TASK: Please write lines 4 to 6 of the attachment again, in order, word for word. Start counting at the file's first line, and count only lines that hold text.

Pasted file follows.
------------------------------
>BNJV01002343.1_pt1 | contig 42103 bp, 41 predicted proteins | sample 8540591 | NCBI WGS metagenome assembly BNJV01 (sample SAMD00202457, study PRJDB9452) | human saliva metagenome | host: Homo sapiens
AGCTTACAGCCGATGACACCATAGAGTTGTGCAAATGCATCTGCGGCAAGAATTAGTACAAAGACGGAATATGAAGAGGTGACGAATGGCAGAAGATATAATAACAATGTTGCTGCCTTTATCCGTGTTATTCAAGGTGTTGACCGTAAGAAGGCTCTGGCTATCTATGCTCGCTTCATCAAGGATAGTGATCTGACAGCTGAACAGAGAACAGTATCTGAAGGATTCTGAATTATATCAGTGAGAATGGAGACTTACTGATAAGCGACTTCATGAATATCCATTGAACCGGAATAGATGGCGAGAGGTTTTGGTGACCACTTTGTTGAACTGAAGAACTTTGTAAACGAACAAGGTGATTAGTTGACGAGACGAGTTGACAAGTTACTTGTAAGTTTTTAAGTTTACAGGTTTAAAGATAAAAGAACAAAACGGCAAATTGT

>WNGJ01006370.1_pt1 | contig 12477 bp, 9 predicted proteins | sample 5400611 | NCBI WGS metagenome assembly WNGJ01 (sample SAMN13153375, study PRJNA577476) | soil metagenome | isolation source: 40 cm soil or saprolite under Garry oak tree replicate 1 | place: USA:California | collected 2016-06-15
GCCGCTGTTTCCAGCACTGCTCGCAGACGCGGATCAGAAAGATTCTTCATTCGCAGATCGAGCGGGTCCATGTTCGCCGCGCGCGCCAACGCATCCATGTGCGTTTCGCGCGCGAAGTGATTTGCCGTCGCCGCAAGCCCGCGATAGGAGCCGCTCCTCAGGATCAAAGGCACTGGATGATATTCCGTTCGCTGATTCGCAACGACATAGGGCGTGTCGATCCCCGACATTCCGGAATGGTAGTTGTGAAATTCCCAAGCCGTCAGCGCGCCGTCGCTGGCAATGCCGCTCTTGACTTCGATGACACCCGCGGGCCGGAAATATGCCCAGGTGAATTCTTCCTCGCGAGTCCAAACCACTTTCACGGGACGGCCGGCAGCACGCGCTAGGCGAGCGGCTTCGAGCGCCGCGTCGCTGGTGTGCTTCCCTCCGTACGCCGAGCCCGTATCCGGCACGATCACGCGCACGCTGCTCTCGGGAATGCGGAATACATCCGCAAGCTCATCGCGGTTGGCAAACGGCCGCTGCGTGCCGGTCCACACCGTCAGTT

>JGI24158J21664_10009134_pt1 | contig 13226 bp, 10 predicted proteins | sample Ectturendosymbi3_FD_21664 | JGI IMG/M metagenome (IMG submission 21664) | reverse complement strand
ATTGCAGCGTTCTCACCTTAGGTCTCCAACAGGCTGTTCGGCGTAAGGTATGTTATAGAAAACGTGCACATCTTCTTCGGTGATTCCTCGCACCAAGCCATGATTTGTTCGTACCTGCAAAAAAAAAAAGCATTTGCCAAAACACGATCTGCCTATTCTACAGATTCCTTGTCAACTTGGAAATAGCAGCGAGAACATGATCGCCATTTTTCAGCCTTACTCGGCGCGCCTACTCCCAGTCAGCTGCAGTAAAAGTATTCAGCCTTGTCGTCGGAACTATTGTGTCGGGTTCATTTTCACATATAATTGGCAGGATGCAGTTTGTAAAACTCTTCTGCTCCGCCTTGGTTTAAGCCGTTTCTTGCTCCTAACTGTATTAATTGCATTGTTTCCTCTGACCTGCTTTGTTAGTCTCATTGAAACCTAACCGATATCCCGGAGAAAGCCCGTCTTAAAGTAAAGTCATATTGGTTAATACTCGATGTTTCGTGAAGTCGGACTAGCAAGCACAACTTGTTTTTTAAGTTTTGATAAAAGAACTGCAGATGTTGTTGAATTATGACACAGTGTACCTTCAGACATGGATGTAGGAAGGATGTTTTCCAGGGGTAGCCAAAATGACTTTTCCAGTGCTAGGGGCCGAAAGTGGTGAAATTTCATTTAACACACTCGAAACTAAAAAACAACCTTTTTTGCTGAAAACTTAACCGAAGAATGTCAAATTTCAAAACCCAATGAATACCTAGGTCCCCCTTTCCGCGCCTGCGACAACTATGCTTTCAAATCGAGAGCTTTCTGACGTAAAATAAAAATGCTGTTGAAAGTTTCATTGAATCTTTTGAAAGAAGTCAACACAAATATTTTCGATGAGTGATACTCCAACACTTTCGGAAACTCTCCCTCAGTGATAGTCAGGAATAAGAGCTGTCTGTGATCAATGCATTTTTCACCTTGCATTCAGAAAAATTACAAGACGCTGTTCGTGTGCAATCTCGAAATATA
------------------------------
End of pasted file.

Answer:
GCCGCTGTTTCCAGCACTGCTCGCAGACGCGGATCAGAAAGATTCTTCATTCGCAGATCGAGCGGGTCCATGTTCGCCGCGCGCGCCAACGCATCCATGTGCGTTTCGCGCGCGAAGTGATTTGCCGTCGCCGCAAGCCCGCGATAGGAGCCGCTCCTCAGGATCAAAGGCACTGGATGATATTCCGTTCGCTGATTCGCAACGACATAGGGCGTGTCGATCCCCGACATTCCGGAATGGTAGTTGTGAAATTCCCAAGCCGTCAGCGCGCCGTCGCTGGCAATGCCGCTCTTGACTTCGATGACACCCGCGGGCCGGAAATATGCCCAGGTGAATTCTTCCTCGCGAGTCCAAACCACTTTCACGGGACGGCCGGCAGCACGCGCTAGGCGAGCGGCTTCGAGCGCCGCGTCGCTGGTGTGCTTCCCTCCGTACGCCGAGCCCGTATCCGGCACGATCACGCGCACGCTGCTCTCGGGAATGCGGAATACATCCGCAAGCTCATCGCGGTTGGCAAACGGCCGCTGCGTGCCGGTCCACACCGTCAGTT

>JGI24158J21664_10009134_pt1 | contig 13226 bp, 10 predicted proteins | sample Ectturendosymbi3_FD_21664 | JGI IMG/M metagenome (IMG submission 21664) | reverse complement strand
ATTGCAGCGTTCTCACCTTAGGTCTCCAACAGGCTGTTCGGCGTAAGGTATGTTATAGAAAACGTGCACATCTTCTTCGGTGATTCCTCGCACCAAGCCATGATTTGTTCGTACCTGCAAAAAAAAAAAGCATTTGCCAAAACACGATCTGCCTATTCTACAGATTCCTTGTCAACTTGGAAATAGCAGCGAGAACATGATCGCCATTTTTCAGCCTTACTCGGCGCGCCTACTCCCAGTCAGCTGCAGTAAAAGTATTCAGCCTTGTCGTCGGAACTATTGTGTCGGGTTCATTTTCACATATAATTGGCAGGATGCAGTTTGTAAAACTCTTCTGCTCCGCCTTGGTTTAAGCCGTTTCTTGCTCCTAACTGTATTAATTGCATTGTTTCCTCTGACCTGCTTTGTTAGTCTCATTGAAACCTAACCGATATCCCGGAGAAAGCCCGTCTTAAAGTAAAGTCATATTGGTTAATACTCGATGTTTCGTGAAGTCGGACTAGCAAGCACAACTTGTTTTTTAAGTTTTGATAAAAGAACTGCAGATGTTGTTGAATTATGACACAGTGTACCTTCAGACATGGATGTAGGAAGGATGTTTTCCAGGGGTAGCCAAAATGACTTTTCCAGTGCTAGGGGCCGAAAGTGGTGAAATTTCATTTAACACACTCGAAACTAAAAAACAACCTTTTTTGCTGAAAACTTAACCGAAGAATGTCAAATTTCAAAACCCAATGAATACCTAGGTCCCCCTTTCCGCGCCTGCGACAACTATGCTTTCAAATCGAGAGCTTTCTGACGTAAAATAAAAATGCTGTTGAAAGTTTCATTGAATCTTTTGAAAGAAGTCAACACAAATATTTTCGATGAGTGATACTCCAACACTTTCGGAAACTCTCCCTCAGTGATAGTCAGGAATAAGAGCTGTCTGTGATCAATGCATTTTTCACCTTGCATTCAGAAAAATTACAAGACGCTGTTCGTGTGCAATCTCGAAATATA